Last week the Office of the Comptroller of the Currency (OCC) announced an advance notice of proposed rulemaking (ANPR) seeking public comment on reforming the Community Reinvestment Act (CRA). Comptroller of the Currency Joseph Otting wrote in an op-ed that the ANPR seeks stakeholder input on: clarifying and expanding what qualifies for CRA consideration; establishing metrics-based thresholds for CRA performance ratings; making CRA performance evaluation more timely and useful; and revisiting how the regulators define the communities that banks serve. A notable proposal in the ANPR involves creating a ratio test to rate banks’ CRA activity: it would compare a bank’s total CRA-qualified investments against a measure of the bank’s capacity to lend (for example, total assets). This simple ratio proposal could have significant implications on the scope of investment in affordable housing and community development programs. Comments are due 75 days after the ANPR is formally published in the Federal Register. Enterprise is committed to ensuring that any reforms to CRA retain a robust affordable housing and community development system.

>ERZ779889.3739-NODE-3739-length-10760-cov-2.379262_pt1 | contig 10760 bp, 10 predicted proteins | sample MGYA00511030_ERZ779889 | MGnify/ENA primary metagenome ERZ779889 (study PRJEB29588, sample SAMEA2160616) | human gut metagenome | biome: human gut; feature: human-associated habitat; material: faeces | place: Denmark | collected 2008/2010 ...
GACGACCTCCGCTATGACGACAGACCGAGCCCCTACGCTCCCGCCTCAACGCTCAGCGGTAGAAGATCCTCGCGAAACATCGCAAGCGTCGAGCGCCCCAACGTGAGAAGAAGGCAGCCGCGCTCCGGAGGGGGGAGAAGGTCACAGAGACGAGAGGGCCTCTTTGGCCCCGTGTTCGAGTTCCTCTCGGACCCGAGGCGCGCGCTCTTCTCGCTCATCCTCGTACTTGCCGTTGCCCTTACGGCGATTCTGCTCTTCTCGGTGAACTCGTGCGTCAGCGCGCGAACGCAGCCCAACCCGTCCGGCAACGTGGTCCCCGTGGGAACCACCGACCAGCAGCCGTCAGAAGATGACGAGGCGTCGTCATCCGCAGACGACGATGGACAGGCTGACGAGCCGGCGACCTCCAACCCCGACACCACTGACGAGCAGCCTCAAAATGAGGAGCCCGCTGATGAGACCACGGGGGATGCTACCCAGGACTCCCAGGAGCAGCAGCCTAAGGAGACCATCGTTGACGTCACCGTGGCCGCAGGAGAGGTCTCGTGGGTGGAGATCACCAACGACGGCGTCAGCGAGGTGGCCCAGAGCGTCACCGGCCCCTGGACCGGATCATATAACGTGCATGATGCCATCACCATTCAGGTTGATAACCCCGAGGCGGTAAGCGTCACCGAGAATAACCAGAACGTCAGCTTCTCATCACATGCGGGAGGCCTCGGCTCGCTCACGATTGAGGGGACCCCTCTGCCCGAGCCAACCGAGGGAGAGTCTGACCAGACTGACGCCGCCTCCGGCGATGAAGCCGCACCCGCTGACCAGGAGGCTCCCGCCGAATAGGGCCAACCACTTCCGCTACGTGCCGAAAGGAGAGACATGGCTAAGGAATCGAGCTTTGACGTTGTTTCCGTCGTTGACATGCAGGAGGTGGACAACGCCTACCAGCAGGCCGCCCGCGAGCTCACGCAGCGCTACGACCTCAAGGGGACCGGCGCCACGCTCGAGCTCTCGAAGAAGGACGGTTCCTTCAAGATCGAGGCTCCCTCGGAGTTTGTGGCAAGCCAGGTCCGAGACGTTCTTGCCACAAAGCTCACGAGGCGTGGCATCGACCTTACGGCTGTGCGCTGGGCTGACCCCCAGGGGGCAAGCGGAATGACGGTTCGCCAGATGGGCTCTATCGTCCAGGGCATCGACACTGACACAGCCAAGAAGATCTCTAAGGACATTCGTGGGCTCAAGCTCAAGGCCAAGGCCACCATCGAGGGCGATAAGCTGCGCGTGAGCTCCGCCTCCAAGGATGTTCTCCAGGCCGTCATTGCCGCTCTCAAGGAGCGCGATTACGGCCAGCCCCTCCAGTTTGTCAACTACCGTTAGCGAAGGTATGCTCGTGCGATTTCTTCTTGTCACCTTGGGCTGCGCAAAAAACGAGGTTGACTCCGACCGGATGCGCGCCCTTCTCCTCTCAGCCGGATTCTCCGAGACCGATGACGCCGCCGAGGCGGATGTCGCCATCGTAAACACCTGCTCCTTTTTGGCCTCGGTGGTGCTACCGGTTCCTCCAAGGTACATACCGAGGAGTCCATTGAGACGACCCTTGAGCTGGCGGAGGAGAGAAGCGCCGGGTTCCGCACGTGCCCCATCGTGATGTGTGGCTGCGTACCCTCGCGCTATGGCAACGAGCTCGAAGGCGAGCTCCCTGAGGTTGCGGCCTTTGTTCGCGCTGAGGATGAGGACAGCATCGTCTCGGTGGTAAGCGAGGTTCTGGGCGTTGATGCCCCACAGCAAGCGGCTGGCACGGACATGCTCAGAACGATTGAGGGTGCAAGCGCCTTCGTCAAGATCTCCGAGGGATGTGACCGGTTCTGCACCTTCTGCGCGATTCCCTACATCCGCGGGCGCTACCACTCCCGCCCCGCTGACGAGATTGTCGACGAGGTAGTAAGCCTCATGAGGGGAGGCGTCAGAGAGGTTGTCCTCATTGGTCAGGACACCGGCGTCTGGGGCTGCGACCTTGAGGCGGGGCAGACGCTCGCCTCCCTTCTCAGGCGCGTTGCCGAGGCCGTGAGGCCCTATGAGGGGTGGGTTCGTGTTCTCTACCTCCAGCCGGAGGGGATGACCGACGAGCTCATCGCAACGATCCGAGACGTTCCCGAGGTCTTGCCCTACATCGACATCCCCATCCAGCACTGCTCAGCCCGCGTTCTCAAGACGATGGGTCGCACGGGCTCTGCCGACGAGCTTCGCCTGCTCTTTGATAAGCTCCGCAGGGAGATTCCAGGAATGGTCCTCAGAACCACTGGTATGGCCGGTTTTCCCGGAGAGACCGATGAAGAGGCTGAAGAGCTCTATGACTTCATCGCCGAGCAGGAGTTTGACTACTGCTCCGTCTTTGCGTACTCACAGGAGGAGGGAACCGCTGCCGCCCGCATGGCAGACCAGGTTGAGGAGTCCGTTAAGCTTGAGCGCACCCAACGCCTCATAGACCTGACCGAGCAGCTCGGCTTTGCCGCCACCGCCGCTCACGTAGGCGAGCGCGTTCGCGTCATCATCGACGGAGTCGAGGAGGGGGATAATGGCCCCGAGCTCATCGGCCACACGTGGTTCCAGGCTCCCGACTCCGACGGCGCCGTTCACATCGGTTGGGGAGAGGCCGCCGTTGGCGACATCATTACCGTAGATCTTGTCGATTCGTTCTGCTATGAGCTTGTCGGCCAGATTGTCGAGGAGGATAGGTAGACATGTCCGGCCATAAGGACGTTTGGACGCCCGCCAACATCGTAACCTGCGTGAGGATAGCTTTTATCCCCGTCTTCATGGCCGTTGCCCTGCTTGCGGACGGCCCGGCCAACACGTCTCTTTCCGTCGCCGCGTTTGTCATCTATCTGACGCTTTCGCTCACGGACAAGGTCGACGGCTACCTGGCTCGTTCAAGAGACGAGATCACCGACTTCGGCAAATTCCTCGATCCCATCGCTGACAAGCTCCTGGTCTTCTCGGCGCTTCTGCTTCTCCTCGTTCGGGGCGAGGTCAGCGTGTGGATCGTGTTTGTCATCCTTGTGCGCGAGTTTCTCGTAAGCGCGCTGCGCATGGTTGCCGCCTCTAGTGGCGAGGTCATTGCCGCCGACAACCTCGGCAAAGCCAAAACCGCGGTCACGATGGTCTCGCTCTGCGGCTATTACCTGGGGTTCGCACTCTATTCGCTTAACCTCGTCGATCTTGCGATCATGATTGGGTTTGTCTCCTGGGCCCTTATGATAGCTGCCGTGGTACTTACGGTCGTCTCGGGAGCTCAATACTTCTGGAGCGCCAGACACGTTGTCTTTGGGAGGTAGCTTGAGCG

CRA was enacted in 1977 largely as a response to "redlining," a discriminatory practice in which banks would deny loans to residents living in neighborhoods, often those with large minority populations, that they deemed hazardous. The law requires that financial institutions lend to creditworthy borrowers in low- and moderate-income communities within their assessment area – the geographic area surrounding an institution’s depository locations. In addition to receiving positive CRA credit for mortgage and small business lending, banks can also receive credit for investing in certain affordable housing and community development programs, including the Low-Income Housing Tax Credit (Housing Credit), the New Markets Tax Credit (NMTC) and the historic rehabilitation tax credit. The CRA is regulated by the three primary banking regulators – the OCC, the Federal Reserve Board and the Federal Deposit Insurance Corporation – that typically all coordinate on plans to reform regulations. The OCC is moving forward alone on the ANPR to seek public feedback, though Comptroller Otting has stated that this does not “restrict or prohibit [them] from partnering” with the other regulators in the future. The OCC supervises roughly 20 percent of banks seeking CRA credit, representing about 70 percent of total bank assets.